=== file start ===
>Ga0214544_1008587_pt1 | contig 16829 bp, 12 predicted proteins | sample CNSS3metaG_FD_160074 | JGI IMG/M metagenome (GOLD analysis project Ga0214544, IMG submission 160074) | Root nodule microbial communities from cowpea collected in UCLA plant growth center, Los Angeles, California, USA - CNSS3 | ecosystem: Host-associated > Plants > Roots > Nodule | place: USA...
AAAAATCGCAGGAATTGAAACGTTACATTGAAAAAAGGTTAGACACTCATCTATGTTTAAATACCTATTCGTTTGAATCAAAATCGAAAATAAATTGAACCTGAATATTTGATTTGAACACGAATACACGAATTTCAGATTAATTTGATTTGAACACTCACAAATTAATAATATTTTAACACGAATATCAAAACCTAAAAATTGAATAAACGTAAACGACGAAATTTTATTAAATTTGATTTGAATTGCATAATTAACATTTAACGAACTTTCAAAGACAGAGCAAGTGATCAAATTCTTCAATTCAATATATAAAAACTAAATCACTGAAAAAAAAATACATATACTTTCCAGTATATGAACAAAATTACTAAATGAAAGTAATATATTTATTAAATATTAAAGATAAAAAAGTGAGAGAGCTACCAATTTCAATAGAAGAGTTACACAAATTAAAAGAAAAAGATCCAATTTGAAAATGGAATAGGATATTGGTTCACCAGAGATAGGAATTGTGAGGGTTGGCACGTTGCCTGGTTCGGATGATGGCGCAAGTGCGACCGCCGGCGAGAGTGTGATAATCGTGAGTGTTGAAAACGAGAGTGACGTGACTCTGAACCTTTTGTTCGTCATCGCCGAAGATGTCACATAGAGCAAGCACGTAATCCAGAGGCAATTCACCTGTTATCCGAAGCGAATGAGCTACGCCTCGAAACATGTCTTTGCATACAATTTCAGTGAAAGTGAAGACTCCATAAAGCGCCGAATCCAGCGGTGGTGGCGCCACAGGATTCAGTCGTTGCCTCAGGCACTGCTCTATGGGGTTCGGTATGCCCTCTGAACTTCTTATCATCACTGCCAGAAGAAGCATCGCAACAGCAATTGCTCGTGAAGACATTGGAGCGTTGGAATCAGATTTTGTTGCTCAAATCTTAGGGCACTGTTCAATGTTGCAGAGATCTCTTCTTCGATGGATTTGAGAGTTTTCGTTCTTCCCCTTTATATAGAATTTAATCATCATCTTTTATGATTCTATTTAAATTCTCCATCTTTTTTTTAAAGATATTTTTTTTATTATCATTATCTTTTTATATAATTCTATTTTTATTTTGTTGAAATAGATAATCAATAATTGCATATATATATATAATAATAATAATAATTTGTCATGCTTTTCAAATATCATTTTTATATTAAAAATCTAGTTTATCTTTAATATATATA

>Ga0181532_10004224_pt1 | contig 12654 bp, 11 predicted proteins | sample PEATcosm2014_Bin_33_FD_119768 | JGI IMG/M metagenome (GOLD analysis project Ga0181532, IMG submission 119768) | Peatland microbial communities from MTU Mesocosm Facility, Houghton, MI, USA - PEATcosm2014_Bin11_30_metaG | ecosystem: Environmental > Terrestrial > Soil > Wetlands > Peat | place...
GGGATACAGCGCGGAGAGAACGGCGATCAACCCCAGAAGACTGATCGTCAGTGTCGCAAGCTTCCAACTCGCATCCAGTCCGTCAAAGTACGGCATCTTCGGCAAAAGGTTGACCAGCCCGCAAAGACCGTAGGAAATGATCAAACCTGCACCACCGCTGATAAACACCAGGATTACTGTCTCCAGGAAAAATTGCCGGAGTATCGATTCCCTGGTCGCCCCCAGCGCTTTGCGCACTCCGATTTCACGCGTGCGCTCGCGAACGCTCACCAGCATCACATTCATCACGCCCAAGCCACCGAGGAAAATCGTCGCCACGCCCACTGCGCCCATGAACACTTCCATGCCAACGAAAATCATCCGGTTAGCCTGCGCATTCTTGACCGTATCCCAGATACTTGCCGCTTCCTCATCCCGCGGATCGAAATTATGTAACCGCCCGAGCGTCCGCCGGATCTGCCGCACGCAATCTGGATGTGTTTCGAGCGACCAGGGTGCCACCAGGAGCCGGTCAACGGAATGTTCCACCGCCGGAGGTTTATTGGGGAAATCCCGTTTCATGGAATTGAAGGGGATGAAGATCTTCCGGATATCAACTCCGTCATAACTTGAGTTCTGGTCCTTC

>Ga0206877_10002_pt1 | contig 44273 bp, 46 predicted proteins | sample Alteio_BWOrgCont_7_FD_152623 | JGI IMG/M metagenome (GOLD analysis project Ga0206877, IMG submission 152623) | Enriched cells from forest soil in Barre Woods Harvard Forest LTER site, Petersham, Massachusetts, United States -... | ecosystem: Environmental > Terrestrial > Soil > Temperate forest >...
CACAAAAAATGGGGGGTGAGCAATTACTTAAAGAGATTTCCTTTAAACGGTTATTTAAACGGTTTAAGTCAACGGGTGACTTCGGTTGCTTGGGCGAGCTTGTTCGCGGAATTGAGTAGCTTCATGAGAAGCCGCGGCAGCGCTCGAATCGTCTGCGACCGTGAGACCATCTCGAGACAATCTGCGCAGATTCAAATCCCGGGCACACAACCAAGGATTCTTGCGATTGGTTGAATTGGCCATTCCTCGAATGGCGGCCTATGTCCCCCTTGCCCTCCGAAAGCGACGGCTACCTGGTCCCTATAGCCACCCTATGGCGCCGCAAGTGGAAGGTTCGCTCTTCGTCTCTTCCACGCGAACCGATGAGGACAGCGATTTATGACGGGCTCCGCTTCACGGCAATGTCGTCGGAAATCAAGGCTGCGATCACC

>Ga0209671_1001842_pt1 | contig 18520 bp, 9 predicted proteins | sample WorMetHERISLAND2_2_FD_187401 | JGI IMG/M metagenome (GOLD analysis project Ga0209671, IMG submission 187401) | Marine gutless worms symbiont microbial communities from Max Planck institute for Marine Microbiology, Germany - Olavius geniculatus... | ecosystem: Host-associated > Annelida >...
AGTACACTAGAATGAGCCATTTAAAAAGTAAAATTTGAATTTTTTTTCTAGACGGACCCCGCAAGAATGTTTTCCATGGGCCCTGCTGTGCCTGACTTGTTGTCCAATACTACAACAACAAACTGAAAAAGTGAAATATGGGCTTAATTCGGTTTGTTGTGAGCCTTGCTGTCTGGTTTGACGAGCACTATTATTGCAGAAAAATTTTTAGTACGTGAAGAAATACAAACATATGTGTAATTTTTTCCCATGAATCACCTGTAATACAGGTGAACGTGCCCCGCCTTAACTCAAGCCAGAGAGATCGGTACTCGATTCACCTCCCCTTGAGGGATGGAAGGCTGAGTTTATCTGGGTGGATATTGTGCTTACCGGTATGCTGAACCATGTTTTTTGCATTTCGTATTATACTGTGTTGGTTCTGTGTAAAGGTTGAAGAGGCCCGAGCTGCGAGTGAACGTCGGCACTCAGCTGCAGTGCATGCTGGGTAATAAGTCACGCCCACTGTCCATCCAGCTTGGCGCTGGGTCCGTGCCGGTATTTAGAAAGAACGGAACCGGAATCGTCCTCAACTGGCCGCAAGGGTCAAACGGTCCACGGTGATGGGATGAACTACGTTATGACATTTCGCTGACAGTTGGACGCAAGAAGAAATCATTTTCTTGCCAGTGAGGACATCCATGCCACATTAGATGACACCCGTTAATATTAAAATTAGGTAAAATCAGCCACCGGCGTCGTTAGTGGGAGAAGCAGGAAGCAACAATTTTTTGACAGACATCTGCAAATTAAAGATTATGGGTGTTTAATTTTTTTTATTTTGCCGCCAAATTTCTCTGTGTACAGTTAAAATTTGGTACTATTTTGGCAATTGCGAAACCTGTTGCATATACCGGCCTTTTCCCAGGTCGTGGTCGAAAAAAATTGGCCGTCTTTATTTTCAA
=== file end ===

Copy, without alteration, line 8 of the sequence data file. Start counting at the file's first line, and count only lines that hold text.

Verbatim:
AGTACACTAGAATGAGCCATTTAAAAAGTAAAATTTGAATTTTTTTTCTAGACGGACCCCGCAAGAATGTTTTCCATGGGCCCTGCTGTGCCTGACTTGTTGTCCAATACTACAACAACAAACTGAAAAAGTGAAATATGGGCTTAATTCGGTTTGTTGTGAGCCTTGCTGTCTGGTTTGACGAGCACTATTATTGCAGAAAAATTTTTAGTACGTGAAGAAATACAAACATATGTGTAATTTTTTCCCATGAATCACCTGTAATACAGGTGAACGTGCCCCGCCTTAACTCAAGCCAGAGAGATCGGTACTCGATTCACCTCCCCTTGAGGGATGGAAGGCTGAGTTTATCTGGGTGGATATTGTGCTTACCGGTATGCTGAACCATGTTTTTTGCATTTCGTATTATACTGTGTTGGTTCTGTGTAAAGGTTGAAGAGGCCCGAGCTGCGAGTGAACGTCGGCACTCAGCTGCAGTGCATGCTGGGTAATAAGTCACGCCCACTGTCCATCCAGCTTGGCGCTGGGTCCGTGCCGGTATTTAGAAAGAACGGAACCGGAATCGTCCTCAACTGGCCGCAAGGGTCAAACGGTCCACGGTGATGGGATGAACTACGTTATGACATTTCGCTGACAGTTGGACGCAAGAAGAAATCATTTTCTTGCCAGTGAGGACATCCATGCCACATTAGATGACACCCGTTAATATTAAAATTAGGTAAAATCAGCCACCGGCGTCGTTAGTGGGAGAAGCAGGAAGCAACAATTTTTTGACAGACATCTGCAAATTAAAGATTATGGGTGTTTAATTTTTTTTATTTTGCCGCCAAATTTCTCTGTGTACAGTTAAAATTTGGTACTATTTTGGCAATTGCGAAACCTGTTGCATATACCGGCCTTTTCCCAGGTCGTGGTCGAAAAAAATTGGCCGTCTTTATTTTCAA